It’s for the patients that have seen more specialists than they have fingers and toes. I just talked to another patient that I had referred to a specialist for an issue that was definitely outside my wheelhouse, and I wanted an answer to an abnormal lab. The patient never got the question answered and were referred in the process to 4 other specialists who have ordered over 10 additional procedures ordered (most of which had been done in the recent past). They actually became angry with her when she refused! I guess that they didn’t know the adage she did, “to keep repeating the same tests and expecting different results is the definition of insanity.”  I am so sorry that the experience is not unique, but is the norm anymore.

It’s for the patient who thinks that there will never be a solution to their problem despite knowing there is a bigger picture that is just not being seen by all the specialists who have compartmentalized every problem and cannot see the forest for the trees. The bigger picture, that is quite discernible with just listening, escapes the medical profession which is rewarded for volume and testing.

It’s for the patients who have stuck with me for years in hopes that I gain enough new knowledge to address their unique issues. Those who wait on me to connect the dots. I truly thank you, the patients who have believed in me and our therapeutic relationship when I felt like a failure. Your tenacity was infectious and often that patience has paid off with me having that “ah hah” moment. Your faith in me and my burning desire to heal and not lose to ignorance is a huge motivator to become more than I am as a healer.

Thank you to all of you for making me a better doctor. It’s not our successes as a doctor that defines us, but our “failures,” how we respond, and what we do to overcome our limitations in understanding. I am batting better than ever because of you. I will never bat a thousand which is unrealistic I realize, but I am batting a hell of a lot better than average because of each of my patient’s uniqueness and trust that I give a damn and I am always going to be working to understand you as an individual with your own story. “Longmire” can wait. I am learning too much with the “castaways”!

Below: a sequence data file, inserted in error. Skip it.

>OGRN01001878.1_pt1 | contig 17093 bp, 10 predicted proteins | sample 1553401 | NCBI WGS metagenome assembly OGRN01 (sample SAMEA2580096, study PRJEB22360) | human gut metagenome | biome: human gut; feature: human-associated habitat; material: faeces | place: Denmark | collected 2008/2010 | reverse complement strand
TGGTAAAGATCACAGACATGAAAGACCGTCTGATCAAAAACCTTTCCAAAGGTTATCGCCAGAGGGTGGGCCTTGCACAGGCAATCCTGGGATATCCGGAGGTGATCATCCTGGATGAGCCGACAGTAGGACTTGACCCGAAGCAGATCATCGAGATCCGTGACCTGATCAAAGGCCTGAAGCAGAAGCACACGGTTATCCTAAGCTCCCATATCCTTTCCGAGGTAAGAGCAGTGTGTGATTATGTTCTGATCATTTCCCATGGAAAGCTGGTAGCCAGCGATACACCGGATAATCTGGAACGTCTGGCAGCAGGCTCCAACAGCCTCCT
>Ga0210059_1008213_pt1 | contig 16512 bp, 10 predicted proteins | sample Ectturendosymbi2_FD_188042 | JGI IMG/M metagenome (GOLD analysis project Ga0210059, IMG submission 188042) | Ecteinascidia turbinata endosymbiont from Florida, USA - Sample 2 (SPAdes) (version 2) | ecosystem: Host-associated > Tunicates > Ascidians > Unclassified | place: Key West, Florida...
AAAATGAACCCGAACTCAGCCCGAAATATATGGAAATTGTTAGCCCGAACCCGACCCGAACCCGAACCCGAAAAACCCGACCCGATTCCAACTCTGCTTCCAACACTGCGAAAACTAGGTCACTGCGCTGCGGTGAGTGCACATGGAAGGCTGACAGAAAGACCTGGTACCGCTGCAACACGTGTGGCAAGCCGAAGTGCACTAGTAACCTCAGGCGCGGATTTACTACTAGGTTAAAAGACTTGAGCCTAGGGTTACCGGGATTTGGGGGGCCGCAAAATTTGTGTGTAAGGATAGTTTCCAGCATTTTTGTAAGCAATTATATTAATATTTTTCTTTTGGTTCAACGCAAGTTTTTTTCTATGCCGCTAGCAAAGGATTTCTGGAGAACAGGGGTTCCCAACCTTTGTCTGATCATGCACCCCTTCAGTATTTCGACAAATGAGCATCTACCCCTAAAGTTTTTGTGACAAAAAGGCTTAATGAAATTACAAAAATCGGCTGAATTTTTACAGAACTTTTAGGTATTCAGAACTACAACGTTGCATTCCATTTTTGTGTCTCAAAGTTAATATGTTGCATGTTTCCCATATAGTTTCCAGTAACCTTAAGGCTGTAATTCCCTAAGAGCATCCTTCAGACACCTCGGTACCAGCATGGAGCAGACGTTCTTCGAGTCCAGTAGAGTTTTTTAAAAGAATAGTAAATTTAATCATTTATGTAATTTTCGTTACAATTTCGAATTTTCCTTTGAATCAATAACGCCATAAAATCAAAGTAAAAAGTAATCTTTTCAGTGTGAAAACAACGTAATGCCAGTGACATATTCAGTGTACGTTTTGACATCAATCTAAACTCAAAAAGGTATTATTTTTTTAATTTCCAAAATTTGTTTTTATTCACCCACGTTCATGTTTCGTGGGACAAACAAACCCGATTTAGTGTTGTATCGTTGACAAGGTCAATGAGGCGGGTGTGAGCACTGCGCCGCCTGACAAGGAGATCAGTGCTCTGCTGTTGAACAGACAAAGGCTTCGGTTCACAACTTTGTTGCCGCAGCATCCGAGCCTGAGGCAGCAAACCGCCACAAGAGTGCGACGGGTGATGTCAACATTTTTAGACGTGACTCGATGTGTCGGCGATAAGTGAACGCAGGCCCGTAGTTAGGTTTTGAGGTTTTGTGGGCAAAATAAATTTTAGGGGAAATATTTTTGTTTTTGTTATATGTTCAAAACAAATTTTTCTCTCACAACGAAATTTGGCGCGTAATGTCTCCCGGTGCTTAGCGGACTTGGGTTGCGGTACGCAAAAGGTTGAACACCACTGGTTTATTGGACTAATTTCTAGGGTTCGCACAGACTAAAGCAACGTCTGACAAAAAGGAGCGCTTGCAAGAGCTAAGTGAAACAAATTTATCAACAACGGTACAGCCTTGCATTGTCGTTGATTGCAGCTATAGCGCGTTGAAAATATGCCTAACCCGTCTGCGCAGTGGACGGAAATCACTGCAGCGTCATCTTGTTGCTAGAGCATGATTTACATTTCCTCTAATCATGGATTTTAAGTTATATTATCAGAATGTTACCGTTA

Dr. Nathan Morris, MD

Fasting – Not.

My daughter is 12.  She’s had some gut issues, eczema and weight gain due to satiety hormone imbalance. She is FTO positive, which means her genetics don’t seem to allow her to feel as if she’s had enough to eat.

Recently, my husband and I did a 5-day mimicking fast called Prolon. It was not as rough as a real fast (water only), but I got to see first-hand what it is like for an emotional stress eater (my husband) to eat only what was absolutely necessary for 5 days. It was tough. After he survived that, he went right back to eating right away as he had before. That was fine because according to the data, the fast had already kicked off the good effects for the body.

I, personally, could not go back to normal eating for more than a week. I listened to my body, my hunger, and it took me longer to recover from the fast. My energy did not return very quickly. Normally, I am energetic and overly active, and I didn’t feel any of my energy or drive for exercise return until today. We did that fast from Dec. 11-Dec. 16, and it is now January 2.

I wanted a reset for my child’s body without the fatigue and effects I suffered. So, I decided to teach my girl how to eat well without fasting.

For 5 days, we ate only at meal times, no snacks in between, and avoided gluten, Dairy, corn, and soy. I made a big pot of veggie soup we could eat through the week for something fast to warm up and a cookie sheet with nutbars we could grab for breakfast. We ate olives and pickles for snacks if we needed them, and after the first 2 days, I don’t think we ate any snacks. We weren’t hungry. We cooked real dinners together out of my favorite cookbook, which was just as nourishing an experience as eating the food.

After just 3 days, my child’s inflamed tummy became soft and she lost noticeable inches every day which she would gladly show me. Her stretch marks faded (many were a result of the Lyme coinfections) and her mood elevated. She spent a night with her friends, and they supported her in her endeavor to stick to eating the food we agreed on, which she carted with her to the sleepover.

She has begun to care about her body enough to start exercising (planking) in her room when she feels like practicing and she even went to the gym with her dad, brother and I to see what working out is about. She was enthusiastic about the feeling of using her muscles and she made us show her how to use each implement. Her energy level has taken a tremendous jump up the scale.

I am hopeful that she will remember many things from this experience. Mostly the feeling of all we have gone through together, and that I would do anything to help her to know in the future how to live a healthy, happy life. I highly recommend this bonding experience to parents with teenagers.

Don’t just live. Live great!

Annie Morris, LMT and Mama Bear